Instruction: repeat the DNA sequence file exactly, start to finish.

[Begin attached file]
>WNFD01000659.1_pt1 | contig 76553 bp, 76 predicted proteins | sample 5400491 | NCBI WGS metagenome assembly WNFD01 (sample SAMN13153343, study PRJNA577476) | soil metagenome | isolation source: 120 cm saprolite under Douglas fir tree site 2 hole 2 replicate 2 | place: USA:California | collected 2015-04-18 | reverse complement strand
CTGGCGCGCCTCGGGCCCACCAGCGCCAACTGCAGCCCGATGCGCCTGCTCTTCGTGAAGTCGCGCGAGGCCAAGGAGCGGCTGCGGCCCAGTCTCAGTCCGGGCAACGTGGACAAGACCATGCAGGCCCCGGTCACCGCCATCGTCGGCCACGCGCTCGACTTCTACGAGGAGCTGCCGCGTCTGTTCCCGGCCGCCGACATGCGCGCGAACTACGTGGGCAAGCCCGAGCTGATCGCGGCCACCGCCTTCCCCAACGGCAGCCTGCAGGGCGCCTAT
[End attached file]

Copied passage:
>WNFD01000659.1_pt1 | contig 76553 bp, 76 predicted proteins | sample 5400491 | NCBI WGS metagenome assembly WNFD01 (sample SAMN13153343, study PRJNA577476) | soil metagenome | isolation source: 120 cm saprolite under Douglas fir tree site 2 hole 2 replicate 2 | place: USA:California | collected 2015-04-18 | reverse complement strand
CTGGCGCGCCTCGGGCCCACCAGCGCCAACTGCAGCCCGATGCGCCTGCTCTTCGTGAAGTCGCGCGAGGCCAAGGAGCGGCTGCGGCCCAGTCTCAGTCCGGGCAACGTGGACAAGACCATGCAGGCCCCGGTCACCGCCATCGTCGGCCACGCGCTCGACTTCTACGAGGAGCTGCCGCGTCTGTTCCCGGCCGCCGACATGCGCGCGAACTACGTGGGCAAGCCCGAGCTGATCGCGGCCACCGCCTTCCCCAACGGCAGCCTGCAGGGCGCCTAT